The world has many treasures. Some lay deep under the sea; some are buried under the earth. But, there are those places that actually hold some of the most treasured, antique, and controversial items, and sometimes, even the most dangerous people, that require the strictest security. We may have read about such places in a novel or seen the heroic act of someone breaking into them in the movies, but there are a few places where it is impossible to get to. They have taken the meaning of security to the next level. Let’s look at some of those most heavily guarded and secured places on Earth today.
1. Area 51, the United States Air Force facility in Nevada, is one of the most heavily guarded places. The base is so well secured that no layman can get in. Even flying over it is forbidden. Its primary purpose is still unknown to the public.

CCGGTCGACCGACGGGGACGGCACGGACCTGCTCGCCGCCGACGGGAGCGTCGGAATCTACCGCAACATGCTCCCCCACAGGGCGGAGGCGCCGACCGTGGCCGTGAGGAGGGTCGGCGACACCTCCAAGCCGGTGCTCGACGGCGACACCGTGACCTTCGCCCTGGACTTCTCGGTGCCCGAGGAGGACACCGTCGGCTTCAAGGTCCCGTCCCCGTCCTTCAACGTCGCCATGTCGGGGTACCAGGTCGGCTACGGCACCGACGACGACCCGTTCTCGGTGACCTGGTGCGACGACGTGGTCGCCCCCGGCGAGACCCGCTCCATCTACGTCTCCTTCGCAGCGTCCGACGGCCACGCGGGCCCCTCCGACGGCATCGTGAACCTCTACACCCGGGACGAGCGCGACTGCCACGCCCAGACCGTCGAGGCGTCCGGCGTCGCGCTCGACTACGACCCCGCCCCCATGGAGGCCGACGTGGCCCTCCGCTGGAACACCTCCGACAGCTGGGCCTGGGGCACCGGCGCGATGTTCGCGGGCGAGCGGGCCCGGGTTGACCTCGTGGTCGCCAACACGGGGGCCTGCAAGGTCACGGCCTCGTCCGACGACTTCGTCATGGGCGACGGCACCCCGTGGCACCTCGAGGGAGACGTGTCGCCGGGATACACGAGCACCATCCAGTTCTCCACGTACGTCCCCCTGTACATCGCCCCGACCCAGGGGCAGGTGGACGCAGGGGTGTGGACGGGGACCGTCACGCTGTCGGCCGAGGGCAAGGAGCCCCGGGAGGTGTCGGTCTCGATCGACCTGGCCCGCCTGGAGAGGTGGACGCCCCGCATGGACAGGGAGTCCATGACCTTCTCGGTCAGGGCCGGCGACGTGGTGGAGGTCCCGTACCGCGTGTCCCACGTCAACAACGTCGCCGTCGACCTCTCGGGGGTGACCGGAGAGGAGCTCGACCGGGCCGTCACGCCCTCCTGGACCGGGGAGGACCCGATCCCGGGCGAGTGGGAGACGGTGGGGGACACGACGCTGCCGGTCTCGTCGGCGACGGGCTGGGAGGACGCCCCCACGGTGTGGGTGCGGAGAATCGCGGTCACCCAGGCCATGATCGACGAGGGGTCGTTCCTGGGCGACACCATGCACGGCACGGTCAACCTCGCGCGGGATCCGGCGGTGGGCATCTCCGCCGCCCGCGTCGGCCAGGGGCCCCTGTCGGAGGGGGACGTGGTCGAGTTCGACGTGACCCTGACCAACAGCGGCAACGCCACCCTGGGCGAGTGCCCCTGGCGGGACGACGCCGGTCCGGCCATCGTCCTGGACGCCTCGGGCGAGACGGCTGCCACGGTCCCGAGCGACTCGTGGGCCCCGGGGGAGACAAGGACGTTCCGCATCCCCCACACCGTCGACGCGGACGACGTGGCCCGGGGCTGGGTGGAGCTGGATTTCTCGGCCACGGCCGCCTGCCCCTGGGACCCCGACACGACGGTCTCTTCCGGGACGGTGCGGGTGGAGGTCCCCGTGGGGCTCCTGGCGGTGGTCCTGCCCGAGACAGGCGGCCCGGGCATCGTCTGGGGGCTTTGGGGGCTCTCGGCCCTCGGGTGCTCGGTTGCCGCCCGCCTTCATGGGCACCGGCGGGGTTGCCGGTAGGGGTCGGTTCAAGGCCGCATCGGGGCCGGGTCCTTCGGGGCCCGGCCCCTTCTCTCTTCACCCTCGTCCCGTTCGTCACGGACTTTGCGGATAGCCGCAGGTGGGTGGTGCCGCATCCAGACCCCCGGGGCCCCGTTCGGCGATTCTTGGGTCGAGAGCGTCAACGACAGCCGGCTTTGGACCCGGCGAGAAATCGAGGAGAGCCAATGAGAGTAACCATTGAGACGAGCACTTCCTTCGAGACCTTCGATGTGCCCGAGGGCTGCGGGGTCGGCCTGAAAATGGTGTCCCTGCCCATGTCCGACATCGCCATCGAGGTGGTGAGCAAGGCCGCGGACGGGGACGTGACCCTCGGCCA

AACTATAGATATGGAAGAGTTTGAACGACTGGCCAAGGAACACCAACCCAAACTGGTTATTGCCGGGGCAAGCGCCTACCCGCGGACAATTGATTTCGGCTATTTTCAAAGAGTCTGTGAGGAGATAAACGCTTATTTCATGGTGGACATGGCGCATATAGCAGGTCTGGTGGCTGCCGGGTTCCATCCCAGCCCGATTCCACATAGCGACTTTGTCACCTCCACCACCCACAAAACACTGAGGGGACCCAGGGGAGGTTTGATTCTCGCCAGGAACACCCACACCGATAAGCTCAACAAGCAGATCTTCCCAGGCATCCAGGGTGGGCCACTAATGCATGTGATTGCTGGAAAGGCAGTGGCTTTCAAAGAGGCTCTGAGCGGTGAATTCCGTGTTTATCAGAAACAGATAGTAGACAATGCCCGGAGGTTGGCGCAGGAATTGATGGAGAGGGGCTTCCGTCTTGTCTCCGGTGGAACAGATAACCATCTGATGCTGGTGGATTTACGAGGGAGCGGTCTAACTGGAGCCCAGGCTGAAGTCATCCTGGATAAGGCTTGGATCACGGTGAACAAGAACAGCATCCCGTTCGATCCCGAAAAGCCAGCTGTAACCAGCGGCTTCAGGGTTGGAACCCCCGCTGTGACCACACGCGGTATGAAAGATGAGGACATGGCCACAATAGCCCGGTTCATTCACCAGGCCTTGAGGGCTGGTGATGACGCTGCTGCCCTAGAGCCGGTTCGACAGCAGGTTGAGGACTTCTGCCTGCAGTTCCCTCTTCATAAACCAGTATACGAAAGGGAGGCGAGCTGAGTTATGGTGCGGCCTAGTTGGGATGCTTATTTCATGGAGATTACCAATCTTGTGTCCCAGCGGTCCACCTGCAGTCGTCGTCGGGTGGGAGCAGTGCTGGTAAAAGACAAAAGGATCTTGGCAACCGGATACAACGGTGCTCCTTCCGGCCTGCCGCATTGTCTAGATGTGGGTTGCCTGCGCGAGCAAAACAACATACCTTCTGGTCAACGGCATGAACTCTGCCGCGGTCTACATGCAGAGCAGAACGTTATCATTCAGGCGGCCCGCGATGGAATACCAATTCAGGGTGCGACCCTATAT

The primary purpose of the base is publicly unknown, but evidence shows that it may be used for the development and testing of experimental aircraft and weapon systems deemed top secret. The area is patrolled by guards and surveilled by CCTV cameras and motion detectors. Also, signages warning trespassers that deadly force will be authorized surround the base’s perimeter. During a litigation, a Presidential Determination was issued by President Bill Clinton that exempted Area 51 from environmental disclosure laws to safeguard their secret work. Also, it has been a part of many conspiracy theories including the unidentified flying objects (UFO) myth.(source)